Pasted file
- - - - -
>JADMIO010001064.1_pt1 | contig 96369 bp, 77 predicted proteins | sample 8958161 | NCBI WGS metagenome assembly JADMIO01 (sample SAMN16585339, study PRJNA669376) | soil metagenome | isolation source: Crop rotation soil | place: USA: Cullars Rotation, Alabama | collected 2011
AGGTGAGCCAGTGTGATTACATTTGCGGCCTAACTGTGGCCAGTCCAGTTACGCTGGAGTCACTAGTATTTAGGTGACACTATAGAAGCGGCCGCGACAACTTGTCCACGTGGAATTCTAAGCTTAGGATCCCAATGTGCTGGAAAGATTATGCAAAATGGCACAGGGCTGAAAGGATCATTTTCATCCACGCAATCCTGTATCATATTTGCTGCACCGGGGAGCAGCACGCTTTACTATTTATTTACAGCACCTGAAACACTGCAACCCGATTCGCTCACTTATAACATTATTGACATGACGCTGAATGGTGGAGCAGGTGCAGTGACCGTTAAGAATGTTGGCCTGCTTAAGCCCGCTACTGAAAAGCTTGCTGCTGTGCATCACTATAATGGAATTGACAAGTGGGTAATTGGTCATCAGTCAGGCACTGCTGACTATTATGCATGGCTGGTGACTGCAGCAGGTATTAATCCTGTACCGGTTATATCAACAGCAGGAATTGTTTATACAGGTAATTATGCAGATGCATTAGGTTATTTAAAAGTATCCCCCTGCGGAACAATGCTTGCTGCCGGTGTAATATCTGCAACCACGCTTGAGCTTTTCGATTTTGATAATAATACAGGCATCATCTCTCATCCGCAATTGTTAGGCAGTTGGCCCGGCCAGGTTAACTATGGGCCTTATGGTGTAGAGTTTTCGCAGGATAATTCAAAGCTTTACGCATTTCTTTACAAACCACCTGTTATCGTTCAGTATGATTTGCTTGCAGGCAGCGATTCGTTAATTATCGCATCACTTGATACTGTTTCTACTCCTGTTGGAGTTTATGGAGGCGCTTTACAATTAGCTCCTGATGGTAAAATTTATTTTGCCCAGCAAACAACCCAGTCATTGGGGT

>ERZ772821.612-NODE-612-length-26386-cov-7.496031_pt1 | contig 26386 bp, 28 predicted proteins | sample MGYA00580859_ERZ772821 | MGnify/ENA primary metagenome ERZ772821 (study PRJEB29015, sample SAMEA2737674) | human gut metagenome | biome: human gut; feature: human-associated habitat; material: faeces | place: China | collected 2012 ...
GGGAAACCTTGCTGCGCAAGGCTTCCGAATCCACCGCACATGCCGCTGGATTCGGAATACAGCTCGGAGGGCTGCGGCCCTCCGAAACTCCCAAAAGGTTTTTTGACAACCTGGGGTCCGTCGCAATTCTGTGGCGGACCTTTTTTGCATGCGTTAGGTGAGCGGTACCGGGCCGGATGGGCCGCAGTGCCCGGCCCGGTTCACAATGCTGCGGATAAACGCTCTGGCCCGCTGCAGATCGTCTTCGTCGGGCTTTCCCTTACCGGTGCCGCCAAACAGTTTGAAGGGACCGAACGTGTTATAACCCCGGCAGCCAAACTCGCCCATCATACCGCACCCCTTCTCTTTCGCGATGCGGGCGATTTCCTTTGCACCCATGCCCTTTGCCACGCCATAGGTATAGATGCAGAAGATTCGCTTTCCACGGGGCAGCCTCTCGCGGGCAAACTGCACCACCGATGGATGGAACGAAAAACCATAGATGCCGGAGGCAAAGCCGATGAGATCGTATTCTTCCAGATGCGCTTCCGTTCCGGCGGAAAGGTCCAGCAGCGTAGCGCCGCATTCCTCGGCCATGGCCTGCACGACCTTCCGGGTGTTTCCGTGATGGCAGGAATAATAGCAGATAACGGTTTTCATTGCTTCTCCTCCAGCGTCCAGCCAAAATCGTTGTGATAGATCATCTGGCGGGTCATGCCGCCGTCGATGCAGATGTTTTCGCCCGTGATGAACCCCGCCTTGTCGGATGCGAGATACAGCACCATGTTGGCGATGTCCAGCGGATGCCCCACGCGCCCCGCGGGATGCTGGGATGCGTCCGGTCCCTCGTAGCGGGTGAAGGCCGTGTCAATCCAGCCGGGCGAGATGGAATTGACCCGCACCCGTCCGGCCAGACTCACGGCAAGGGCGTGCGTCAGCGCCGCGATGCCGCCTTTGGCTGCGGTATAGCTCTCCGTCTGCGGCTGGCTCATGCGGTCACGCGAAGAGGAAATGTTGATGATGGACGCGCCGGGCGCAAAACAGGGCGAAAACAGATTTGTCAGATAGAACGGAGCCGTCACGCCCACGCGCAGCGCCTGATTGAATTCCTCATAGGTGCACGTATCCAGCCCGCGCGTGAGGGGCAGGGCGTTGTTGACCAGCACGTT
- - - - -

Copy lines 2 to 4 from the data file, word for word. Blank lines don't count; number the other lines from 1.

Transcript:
AGGTGAGCCAGTGTGATTACATTTGCGGCCTAACTGTGGCCAGTCCAGTTACGCTGGAGTCACTAGTATTTAGGTGACACTATAGAAGCGGCCGCGACAACTTGTCCACGTGGAATTCTAAGCTTAGGATCCCAATGTGCTGGAAAGATTATGCAAAATGGCACAGGGCTGAAAGGATCATTTTCATCCACGCAATCCTGTATCATATTTGCTGCACCGGGGAGCAGCACGCTTTACTATTTATTTACAGCACCTGAAACACTGCAACCCGATTCGCTCACTTATAACATTATTGACATGACGCTGAATGGTGGAGCAGGTGCAGTGACCGTTAAGAATGTTGGCCTGCTTAAGCCCGCTACTGAAAAGCTTGCTGCTGTGCATCACTATAATGGAATTGACAAGTGGGTAATTGGTCATCAGTCAGGCACTGCTGACTATTATGCATGGCTGGTGACTGCAGCAGGTATTAATCCTGTACCGGTTATATCAACAGCAGGAATTGTTTATACAGGTAATTATGCAGATGCATTAGGTTATTTAAAAGTATCCCCCTGCGGAACAATGCTTGCTGCCGGTGTAATATCTGCAACCACGCTTGAGCTTTTCGATTTTGATAATAATACAGGCATCATCTCTCATCCGCAATTGTTAGGCAGTTGGCCCGGCCAGGTTAACTATGGGCCTTATGGTGTAGAGTTTTCGCAGGATAATTCAAAGCTTTACGCATTTCTTTACAAACCACCTGTTATCGTTCAGTATGATTTGCTTGCAGGCAGCGATTCGTTAATTATCGCATCACTTGATACTGTTTCTACTCCTGTTGGAGTTTATGGAGGCGCTTTACAATTAGCTCCTGATGGTAAAATTTATTTTGCCCAGCAAACAACCCAGTCATTGGGGT

>ERZ772821.612-NODE-612-length-26386-cov-7.496031_pt1 | contig 26386 bp, 28 predicted proteins | sample MGYA00580859_ERZ772821 | MGnify/ENA primary metagenome ERZ772821 (study PRJEB29015, sample SAMEA2737674) | human gut metagenome | biome: human gut; feature: human-associated habitat; material: faeces | place: China | collected 2012 ...
GGGAAACCTTGCTGCGCAAGGCTTCCGAATCCACCGCACATGCCGCTGGATTCGGAATACAGCTCGGAGGGCTGCGGCCCTCCGAAACTCCCAAAAGGTTTTTTGACAACCTGGGGTCCGTCGCAATTCTGTGGCGGACCTTTTTTGCATGCGTTAGGTGAGCGGTACCGGGCCGGATGGGCCGCAGTGCCCGGCCCGGTTCACAATGCTGCGGATAAACGCTCTGGCCCGCTGCAGATCGTCTTCGTCGGGCTTTCCCTTACCGGTGCCGCCAAACAGTTTGAAGGGACCGAACGTGTTATAACCCCGGCAGCCAAACTCGCCCATCATACCGCACCCCTTCTCTTTCGCGATGCGGGCGATTTCCTTTGCACCCATGCCCTTTGCCACGCCATAGGTATAGATGCAGAAGATTCGCTTTCCACGGGGCAGCCTCTCGCGGGCAAACTGCACCACCGATGGATGGAACGAAAAACCATAGATGCCGGAGGCAAAGCCGATGAGATCGTATTCTTCCAGATGCGCTTCCGTTCCGGCGGAAAGGTCCAGCAGCGTAGCGCCGCATTCCTCGGCCATGGCCTGCACGACCTTCCGGGTGTTTCCGTGATGGCAGGAATAATAGCAGATAACGGTTTTCATTGCTTCTCCTCCAGCGTCCAGCCAAAATCGTTGTGATAGATCATCTGGCGGGTCATGCCGCCGTCGATGCAGATGTTTTCGCCCGTGATGAACCCCGCCTTGTCGGATGCGAGATACAGCACCATGTTGGCGATGTCCAGCGGATGCCCCACGCGCCCCGCGGGATGCTGGGATGCGTCCGGTCCCTCGTAGCGGGTGAAGGCCGTGTCAATCCAGCCGGGCGAGATGGAATTGACCCGCACCCGTCCGGCCAGACTCACGGCAAGGGCGTGCGTCAGCGCCGCGATGCCGCCTTTGGCTGCGGTATAGCTCTCCGTCTGCGGCTGGCTCATGCGGTCACGCGAAGAGGAAATGTTGATGATGGACGCGCCGGGCGCAAAACAGGGCGAAAACAGATTTGTCAGATAGAACGGAGCCGTCACGCCCACGCGCAGCGCCTGATTGAATTCCTCATAGGTGCACGTATCCAGCCCGCGCGTGAGGGGCAGGGCGTTGTTGACCAGCACGTT